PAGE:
Instructables user Brian Ward posted this how-to for building a wooden storage and transport case for quadrotors. Inspiration for this project came from a falling box that broke the frame of his his own hand-built copter. He used Autodesk Inventor to design the case and a ShopBot CNC router to cut the pieces out of 3/4″ plywood. One commenter suggests making the box bigger so that the rotor blades can turn while inside the case and rigging up the doors to spring open so that the copter can fly right out of the box. For version 2, perhaps? [via Adafruit]
Check out this incredible scale model of Doc Brown’s DeLorean from Back to the Future. What sets it apart from other scale models isn’t the awesome lighting or attention to detail (Mr. Fusion, anyone?), it’s that it’s a fully-functioning quadrotor. Yep, it flies! Built using foam core and a ton of LEDs, this has to be one of the cooler RC models I’ve come across in a long time. For a certain audience it truly is a flying time machine. [via Technabob]
A group of UPenn Engineering students have taken several quadrotors and turned them into robotic musicians. We’ve seen the great swarming abilities of these machines recently, but now using various instruments and noisemakers, these aerial drones manage to plunk out a fairly convincing version of the “James Bond” theme.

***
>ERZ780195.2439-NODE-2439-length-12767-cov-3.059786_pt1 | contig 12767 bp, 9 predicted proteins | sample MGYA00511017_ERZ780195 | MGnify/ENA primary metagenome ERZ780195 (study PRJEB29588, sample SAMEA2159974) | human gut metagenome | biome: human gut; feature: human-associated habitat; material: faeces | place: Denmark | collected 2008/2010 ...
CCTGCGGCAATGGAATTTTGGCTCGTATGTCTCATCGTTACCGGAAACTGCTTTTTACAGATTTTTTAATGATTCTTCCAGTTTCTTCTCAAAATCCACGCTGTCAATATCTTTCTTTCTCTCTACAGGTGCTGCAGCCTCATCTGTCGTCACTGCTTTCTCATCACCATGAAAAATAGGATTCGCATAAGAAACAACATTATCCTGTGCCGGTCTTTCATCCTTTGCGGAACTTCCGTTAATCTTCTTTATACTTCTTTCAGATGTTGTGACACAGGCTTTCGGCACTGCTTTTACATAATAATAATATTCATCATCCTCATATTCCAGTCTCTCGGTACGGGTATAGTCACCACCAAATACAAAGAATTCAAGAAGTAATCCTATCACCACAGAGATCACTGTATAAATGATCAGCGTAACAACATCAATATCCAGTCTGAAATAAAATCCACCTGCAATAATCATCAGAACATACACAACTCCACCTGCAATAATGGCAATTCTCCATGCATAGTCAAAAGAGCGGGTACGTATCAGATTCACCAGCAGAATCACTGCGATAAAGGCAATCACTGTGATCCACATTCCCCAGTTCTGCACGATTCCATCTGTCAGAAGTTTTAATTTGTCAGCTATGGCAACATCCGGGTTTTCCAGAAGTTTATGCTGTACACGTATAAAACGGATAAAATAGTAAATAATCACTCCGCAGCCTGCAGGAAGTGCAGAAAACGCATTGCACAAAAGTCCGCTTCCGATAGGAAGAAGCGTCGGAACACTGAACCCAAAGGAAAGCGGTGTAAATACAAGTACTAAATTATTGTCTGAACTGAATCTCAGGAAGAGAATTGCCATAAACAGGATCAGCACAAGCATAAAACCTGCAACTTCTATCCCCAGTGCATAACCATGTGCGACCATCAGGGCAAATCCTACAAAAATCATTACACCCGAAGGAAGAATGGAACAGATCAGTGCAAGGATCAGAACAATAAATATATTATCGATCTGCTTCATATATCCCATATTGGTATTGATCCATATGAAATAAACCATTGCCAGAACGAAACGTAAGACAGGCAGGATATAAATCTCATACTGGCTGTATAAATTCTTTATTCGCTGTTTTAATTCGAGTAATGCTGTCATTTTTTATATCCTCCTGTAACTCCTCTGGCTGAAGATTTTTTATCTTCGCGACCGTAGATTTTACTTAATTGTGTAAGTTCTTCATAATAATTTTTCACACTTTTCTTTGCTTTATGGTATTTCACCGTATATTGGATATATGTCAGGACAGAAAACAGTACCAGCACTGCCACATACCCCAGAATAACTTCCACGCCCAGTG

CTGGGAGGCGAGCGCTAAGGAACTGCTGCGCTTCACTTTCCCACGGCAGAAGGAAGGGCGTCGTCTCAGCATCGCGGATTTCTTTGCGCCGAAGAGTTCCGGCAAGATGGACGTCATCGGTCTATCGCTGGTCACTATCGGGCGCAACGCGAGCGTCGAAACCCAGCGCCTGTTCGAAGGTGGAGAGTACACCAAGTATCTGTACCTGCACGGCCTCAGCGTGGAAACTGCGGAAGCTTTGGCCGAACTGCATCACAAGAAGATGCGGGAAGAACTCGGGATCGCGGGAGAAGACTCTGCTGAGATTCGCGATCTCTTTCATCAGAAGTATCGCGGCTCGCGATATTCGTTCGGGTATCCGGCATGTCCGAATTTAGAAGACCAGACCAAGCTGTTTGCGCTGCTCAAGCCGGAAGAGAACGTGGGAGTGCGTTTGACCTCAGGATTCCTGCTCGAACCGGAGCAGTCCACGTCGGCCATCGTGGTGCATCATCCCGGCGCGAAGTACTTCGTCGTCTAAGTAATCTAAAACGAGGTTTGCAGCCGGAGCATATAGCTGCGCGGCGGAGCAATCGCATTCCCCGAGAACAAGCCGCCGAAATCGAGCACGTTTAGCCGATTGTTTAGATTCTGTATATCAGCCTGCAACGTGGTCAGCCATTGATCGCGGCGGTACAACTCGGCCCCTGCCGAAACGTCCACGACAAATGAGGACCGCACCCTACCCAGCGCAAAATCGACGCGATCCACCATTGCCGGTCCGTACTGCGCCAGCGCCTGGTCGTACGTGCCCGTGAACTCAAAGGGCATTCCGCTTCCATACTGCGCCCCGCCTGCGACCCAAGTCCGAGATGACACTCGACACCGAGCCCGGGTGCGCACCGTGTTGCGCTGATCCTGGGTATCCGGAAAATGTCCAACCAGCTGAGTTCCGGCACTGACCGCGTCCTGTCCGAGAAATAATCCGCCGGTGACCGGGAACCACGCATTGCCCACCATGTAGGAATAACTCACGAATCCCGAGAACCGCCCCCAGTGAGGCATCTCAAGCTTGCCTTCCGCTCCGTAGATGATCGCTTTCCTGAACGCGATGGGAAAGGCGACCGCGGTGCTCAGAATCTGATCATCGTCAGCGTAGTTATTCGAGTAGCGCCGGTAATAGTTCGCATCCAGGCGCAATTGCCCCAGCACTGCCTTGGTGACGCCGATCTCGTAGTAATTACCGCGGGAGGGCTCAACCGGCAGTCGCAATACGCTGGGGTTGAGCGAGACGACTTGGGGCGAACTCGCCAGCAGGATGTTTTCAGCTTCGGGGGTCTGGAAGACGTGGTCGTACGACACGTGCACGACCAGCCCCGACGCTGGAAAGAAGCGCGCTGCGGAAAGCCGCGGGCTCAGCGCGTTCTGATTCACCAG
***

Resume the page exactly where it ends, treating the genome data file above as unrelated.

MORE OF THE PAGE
The students who created this piece have started their own company, KMel Robotics, from which I’m sure we’ll see (and hear) more innovation by these tiny UAVs.
It used to be that having your own quadrotor drone was cutting edge. Now that the average Joe can pick one up at his local mall for a couple hundred bucks, you’ve got to step up your game if you don’t want to be seen as pedestrian. That’s why today’s aspiring UAV enthusiasts are working with swarms. Not just any swarms either, but swarms of nano-quadrotors. These days, budget conscious drone makers are going small to cut costs and shed ounces.
Check out this mesmerizing display of synchronized aerial acrobatics using miniature quadrotors from the folks at University of Pennsylvania’s GRASP Lab. Alex Kushleyev, Daniel Mellinger, and Vijay Kumar put the swarm of self-righting KMel nano-quadrotors through a series of tests to demonstrate software capable of performing intricate 3D formations. [via technobob]
In 2011, Gramazio & Kohler and Raffaello D’Andrea launched a pioneering project around training dynamic and robotic procedures applied to architecture. Belonging to the younger generation of architects exploiting the digital tools in the architectural design and construction, Gramazio & Kohler join the engineer Raffaello D’Andrea, whose work concerns the study of algorithms and development of systems autonomous innovation. Together, they hired Flight Assembled Architecture, an architectural research on the potential of a revolutionary assembly tool, revealing joint spatial and material previously unpublished.